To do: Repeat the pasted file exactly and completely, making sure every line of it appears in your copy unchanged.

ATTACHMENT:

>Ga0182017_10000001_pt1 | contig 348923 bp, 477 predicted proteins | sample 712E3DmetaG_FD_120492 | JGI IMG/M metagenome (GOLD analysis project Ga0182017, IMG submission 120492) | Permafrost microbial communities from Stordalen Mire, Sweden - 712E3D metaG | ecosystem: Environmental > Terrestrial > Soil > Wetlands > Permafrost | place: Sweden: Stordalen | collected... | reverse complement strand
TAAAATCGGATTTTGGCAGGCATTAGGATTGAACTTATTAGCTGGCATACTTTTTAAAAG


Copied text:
>Ga0182017_10000001_pt1 | contig 348923 bp, 477 predicted proteins | sample 712E3DmetaG_FD_120492 | JGI IMG/M metagenome (GOLD analysis project Ga0182017, IMG submission 120492) | Permafrost microbial communities from Stordalen Mire, Sweden - 712E3D metaG | ecosystem: Environmental > Terrestrial > Soil > Wetlands > Permafrost | place: Sweden: Stordalen | collected... | reverse complement strand
TAAAATCGGATTTTGGCAGGCATTAGGATTGAACTTATTAGCTGGCATACTTTTTAAAAG